• The Water Garden created from an old tennis court with a restrained design in black, white and green.
  • Drive and Bluebell Wood – a spectacular sight in early May.
  • The Tearoom with food handmade daily from fresh local ingredients.s


Farnborough Hall

A National Trust Grade I listed building, this beautiful country house sits just inside the Warwickshire border near Banbury. It is made of honey-coloured stone with exquisite plasterwork and has a fine landscaped garden. Farnborough is an outstanding example of the work of Sanderson Miller. He introduced water features, walkways, hedge and tree planting that were in contrast to the open and, at that time, unenclosed agricultural land of the Midlands.

What you can look forward to on your visit:

  • A welcoming family home containing family items and photographs and many treasures.
  • A natural style of landscaping on a smaller scale than those of Miller’s contemporary Capability Brown’s grander landscapes.
  • The centrepiece of the parkland is the Terrace Walk built on an existing slope with 26 spectacular viewing points.
  • Water features including the manmade Serpentine lake and other informal lakes around three sides of the Hall.
  • A quiz and trail for children.


Cornwell Manor

Cornwell is a 2.000 ace estate between Chipping Norton and Stow-on-the-Wold. The original Jacobean manor house was built on the proceeds of the lucrative Cotswold wool trade. It is never open to the public but it is available for exclusive private hire, weddings and events during a few months of the year.

What you can look forward to on your visit:

  • To stay here offers a glimpse into a rare and privileged, very British way of life.
  • To be married here is a fantasy fulfilled.
  • The house becomes your home until you leave.


Stanway House & Fountain

A Jacobean manor house and water gardens in the heart of the Cotswolds. It is famous for its 300 feet single jet fountain, the highest in Britain and the highest gravity fountain in the world. The house, its fascinating furniture, the jewel-like Gatehouse, the church and 14th-century Tithe Barn, the 18th-century water garden, the specimen trees and avenues, the surrounding villages, farms, parkland and woodland all subtly combine to create a harmonious enclave.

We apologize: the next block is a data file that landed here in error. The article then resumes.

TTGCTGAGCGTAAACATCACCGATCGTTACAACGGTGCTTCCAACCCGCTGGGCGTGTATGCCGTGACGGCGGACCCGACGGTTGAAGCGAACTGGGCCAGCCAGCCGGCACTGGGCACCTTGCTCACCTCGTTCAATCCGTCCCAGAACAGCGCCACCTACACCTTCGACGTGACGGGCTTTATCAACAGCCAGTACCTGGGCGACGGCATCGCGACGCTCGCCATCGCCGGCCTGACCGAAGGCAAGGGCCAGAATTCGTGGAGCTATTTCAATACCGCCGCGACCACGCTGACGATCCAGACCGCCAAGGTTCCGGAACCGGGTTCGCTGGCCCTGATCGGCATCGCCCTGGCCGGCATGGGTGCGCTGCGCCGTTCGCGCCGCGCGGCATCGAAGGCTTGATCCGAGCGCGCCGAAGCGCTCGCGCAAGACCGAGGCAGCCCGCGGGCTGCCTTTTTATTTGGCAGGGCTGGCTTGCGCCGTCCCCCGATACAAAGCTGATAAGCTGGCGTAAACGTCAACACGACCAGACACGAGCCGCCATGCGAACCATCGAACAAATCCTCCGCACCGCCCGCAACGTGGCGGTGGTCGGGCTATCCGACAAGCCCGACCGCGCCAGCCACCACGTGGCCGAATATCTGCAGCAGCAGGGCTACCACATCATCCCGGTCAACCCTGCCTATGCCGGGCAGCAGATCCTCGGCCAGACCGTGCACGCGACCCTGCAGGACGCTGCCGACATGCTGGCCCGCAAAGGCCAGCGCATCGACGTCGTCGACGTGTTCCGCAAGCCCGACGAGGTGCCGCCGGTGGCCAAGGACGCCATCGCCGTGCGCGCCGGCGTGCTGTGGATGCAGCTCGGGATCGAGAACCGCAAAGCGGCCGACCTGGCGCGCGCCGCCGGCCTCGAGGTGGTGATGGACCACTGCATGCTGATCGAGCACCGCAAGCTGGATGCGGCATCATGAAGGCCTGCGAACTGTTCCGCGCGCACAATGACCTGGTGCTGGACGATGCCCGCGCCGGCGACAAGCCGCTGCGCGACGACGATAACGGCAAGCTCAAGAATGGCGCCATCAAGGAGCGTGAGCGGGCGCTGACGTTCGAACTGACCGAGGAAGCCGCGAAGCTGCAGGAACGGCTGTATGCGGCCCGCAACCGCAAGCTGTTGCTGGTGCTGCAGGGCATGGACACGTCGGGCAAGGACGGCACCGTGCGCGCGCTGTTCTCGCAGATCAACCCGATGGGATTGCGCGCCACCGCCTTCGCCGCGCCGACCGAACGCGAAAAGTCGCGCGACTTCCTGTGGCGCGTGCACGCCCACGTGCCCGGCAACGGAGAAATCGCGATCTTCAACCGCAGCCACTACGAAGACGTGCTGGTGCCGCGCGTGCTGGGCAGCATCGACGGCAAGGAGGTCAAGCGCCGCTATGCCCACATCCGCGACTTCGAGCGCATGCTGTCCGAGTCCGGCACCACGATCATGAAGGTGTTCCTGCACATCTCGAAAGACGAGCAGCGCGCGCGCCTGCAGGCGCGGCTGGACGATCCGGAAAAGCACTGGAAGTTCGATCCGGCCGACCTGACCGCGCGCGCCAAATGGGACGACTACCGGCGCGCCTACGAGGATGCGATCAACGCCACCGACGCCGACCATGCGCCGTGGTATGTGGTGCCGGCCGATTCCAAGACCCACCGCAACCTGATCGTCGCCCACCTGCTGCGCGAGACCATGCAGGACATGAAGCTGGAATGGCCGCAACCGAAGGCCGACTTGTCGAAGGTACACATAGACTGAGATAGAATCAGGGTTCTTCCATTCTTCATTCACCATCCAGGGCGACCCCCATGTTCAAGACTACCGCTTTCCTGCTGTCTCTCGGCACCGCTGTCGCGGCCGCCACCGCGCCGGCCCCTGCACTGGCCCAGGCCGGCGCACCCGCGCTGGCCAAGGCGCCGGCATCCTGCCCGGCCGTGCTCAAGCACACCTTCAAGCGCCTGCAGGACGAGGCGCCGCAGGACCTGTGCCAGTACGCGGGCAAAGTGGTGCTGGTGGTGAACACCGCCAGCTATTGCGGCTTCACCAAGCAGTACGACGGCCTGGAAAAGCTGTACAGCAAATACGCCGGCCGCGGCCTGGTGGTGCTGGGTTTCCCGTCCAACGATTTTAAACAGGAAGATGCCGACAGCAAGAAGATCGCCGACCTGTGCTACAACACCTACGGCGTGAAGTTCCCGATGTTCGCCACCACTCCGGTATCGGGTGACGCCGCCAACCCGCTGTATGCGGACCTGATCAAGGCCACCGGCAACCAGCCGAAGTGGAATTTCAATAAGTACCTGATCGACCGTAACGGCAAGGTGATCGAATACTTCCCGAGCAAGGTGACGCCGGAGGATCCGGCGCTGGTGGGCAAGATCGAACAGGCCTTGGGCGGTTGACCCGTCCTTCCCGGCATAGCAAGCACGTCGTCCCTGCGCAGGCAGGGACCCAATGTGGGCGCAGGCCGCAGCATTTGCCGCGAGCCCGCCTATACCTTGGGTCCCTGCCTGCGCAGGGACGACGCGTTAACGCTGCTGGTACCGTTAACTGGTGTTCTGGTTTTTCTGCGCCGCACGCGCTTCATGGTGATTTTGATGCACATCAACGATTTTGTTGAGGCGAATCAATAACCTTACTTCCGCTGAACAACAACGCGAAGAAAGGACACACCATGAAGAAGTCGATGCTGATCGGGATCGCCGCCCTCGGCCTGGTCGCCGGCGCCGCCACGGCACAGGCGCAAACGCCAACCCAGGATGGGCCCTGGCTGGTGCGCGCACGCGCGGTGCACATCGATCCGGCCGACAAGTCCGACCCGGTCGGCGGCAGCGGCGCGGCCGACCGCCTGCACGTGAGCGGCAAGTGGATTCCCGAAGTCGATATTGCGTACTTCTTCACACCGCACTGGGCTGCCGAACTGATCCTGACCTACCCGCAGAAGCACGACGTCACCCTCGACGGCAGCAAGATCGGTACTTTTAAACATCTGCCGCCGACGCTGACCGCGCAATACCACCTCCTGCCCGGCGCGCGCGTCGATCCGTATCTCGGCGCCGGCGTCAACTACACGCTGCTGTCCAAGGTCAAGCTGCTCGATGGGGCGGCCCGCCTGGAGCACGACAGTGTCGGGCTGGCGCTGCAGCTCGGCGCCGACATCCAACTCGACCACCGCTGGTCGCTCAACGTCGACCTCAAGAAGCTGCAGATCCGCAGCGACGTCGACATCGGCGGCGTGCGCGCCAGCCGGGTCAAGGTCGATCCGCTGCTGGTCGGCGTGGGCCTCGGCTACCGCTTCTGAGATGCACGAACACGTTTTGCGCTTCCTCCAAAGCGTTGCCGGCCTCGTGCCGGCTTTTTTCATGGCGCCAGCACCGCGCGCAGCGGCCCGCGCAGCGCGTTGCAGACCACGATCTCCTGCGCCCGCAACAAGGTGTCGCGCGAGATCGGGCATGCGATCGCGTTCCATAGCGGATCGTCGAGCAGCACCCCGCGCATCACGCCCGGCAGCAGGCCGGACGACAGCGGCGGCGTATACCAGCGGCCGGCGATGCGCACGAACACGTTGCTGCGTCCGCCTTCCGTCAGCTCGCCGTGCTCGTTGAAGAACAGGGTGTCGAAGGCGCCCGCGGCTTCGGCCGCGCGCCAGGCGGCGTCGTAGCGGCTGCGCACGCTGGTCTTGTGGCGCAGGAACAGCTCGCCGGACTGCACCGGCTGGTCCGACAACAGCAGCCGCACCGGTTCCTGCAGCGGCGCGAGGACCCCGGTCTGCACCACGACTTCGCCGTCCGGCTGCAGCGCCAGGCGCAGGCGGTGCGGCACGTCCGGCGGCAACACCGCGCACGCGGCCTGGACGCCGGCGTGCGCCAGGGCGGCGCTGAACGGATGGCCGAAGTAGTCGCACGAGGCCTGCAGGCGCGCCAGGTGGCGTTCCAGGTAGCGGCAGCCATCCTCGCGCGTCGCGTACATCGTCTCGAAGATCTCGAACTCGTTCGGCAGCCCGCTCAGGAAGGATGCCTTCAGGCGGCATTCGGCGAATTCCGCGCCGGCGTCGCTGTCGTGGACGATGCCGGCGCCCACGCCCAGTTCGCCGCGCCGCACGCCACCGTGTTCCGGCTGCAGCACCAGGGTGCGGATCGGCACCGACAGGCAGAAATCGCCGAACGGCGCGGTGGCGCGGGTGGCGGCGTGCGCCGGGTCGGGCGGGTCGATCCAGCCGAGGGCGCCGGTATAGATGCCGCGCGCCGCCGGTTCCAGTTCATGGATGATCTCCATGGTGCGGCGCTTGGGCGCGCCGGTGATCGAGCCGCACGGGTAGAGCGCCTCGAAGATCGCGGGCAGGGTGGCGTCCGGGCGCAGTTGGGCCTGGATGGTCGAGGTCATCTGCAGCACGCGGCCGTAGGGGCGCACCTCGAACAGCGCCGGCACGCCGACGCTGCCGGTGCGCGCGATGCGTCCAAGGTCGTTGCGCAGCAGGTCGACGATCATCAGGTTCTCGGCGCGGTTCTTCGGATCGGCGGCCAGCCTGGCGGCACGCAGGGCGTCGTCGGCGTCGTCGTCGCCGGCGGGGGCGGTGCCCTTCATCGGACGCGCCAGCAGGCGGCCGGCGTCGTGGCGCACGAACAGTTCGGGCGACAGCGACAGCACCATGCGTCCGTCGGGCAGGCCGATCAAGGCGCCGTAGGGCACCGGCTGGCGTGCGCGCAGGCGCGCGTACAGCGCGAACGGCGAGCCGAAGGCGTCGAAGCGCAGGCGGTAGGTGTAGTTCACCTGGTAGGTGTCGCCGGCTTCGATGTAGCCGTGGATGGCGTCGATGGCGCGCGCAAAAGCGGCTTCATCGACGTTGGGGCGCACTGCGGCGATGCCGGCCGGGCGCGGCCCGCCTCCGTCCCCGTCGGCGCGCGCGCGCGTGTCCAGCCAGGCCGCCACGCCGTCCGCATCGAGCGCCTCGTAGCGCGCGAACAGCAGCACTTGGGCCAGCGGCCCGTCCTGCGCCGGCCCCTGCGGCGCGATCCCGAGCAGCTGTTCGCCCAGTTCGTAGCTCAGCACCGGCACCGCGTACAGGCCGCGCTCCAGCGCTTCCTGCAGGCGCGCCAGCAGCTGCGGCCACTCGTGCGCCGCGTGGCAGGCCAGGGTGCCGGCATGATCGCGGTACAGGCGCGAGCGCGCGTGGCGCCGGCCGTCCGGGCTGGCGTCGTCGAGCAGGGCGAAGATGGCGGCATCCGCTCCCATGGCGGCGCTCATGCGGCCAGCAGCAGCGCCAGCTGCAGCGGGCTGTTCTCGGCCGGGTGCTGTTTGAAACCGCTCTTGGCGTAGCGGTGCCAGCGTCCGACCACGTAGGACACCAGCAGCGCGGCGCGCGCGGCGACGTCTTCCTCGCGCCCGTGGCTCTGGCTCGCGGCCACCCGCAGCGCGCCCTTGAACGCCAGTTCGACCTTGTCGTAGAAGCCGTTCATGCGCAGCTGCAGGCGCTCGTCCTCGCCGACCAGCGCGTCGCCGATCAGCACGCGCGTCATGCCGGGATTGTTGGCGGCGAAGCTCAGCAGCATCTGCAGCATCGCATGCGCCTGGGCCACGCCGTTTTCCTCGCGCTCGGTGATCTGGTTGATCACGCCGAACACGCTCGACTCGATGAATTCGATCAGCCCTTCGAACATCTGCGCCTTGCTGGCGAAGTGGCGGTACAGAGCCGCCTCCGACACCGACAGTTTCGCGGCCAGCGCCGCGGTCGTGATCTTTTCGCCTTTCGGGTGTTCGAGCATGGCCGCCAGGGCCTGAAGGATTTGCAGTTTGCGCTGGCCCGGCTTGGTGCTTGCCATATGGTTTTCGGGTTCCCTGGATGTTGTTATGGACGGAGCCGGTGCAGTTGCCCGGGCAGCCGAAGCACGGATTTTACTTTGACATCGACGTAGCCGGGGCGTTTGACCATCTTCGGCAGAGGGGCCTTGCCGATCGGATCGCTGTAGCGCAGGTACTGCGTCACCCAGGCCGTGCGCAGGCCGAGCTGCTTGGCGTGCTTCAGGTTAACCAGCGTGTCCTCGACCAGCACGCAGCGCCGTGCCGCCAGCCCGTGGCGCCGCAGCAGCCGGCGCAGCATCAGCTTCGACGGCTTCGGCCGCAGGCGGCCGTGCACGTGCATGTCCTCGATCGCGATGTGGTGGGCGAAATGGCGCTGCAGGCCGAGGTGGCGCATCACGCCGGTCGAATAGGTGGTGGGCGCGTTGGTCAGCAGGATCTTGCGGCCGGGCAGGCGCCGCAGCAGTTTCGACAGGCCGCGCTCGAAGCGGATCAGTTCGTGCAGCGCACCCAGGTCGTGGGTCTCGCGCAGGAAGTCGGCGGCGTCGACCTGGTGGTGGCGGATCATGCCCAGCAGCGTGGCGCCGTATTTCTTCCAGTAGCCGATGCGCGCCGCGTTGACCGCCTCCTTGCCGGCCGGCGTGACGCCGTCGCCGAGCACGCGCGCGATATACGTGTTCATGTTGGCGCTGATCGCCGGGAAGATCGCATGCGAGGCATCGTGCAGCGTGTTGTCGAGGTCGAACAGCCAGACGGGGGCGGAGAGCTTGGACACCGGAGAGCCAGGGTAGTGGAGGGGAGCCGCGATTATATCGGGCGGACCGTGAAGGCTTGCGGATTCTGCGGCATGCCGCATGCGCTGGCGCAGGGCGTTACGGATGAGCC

What you can look forward to on your visit:

  • 20 acres of planted landscape in early 18th century formal setting.
  • The restored canal, upper pond and fountain have re-created one of the most interesting Baroque water gardens in Britain.
  • The garden rises in a series of dramatic terraced lawns to a 36 metre high pyramid.


Brockworth Court

A Tudor house in the village of Brockworth near Tewkesbury. Originally attached to a priory in the 12th century and remained as a Priors’ residence until the dissolution of the monasteries in 1540 when it was inhabited by John Guise, Lord of the Manor. Brockworth Court Tithe Barn was built in the 13th century and almost completely destroyed by fire in 1996. It was rebuilt using traditional materials and methods. The Tithe Barn hosts a number of wedding celebrations and the gardens are part of the National Gardens Scheme and are open to the public on certain days during May, June and September.

What you can look forward to on your visit:

  • Seeing the fine restoration of the Tithe Barn
  • Art and craft events.


Ilmington Manor

Situated at the northern end of the Cotswolds in Warwickshire it was built in the 1560s. It has passed through many families through complicated inheritances and sales until the present owner’s grandfather took it in hand and began a program of restoration to this day. The garden is notable for its extensive yew topiary, shrubs, ornamental trees and herbaceous borders surrounding this Elizabethan Cotswold stone manor house.

What you can look forward to on your visit:

  • The lovely garden.
  • The village of Ilmington is worth a walk round. It is very pretty.


Upton Wold

Set in a beautiful Cotswold landscape near Moreton -in- Marsh, this hidden private garden has taken forty years to create. There is an exceptional collection of trees, shrubs and plants. The garden has evolved and changed over time and a vegetable and fruit garden was added as was, in 2010, a gravel garden.

What you can look forward to on your visit:

  • The Pond Garden lies hidden beyond a wildflower meadow, approached through a wrought iron gate.
  • From the Hidden Garden a path leads through an old orchard.
  • Beyond the Woodland Garden is the arboretum of mainly walnut trees.


Whittington Court

Whittington Court is a small Tudor manor house near Cheltenham. Queen Elizabeth I dined there in 1592 on her progress through Gloucestershire. Visitors today are able to see most of the main rooms including the dining hall which is the most complete part of the main house.The gardens are there to enjoy as well as the Tithe Barn built in 1614.

What you can look forward to on your visit:

  • The massive oak staircase with its rare early dog-gate.
  • An attic bedroom which was the design and block printing studio of the owner of the house.
  • Collections of glass, ceramics, textiles, minerals, fossils and Egyptian artefacts.


Hardwicke Court

A late 18th-century house designed by famous Georgian architect

Robert Smirke is a privately owned mansion six miles south of Gloucester.  The interiors feature a suite of attractive Georgian chambers, including a dining room, drawing room, library and entrance hall. Outside the house is a canal from an 18th-century water garden. The early house, 16th century, was built to a U shape, rather than the common E-shape so popular in Tudor times. The house was accessed by a bridge over the moat, guarded by a gatehouse.

What you can look forward to on your visit: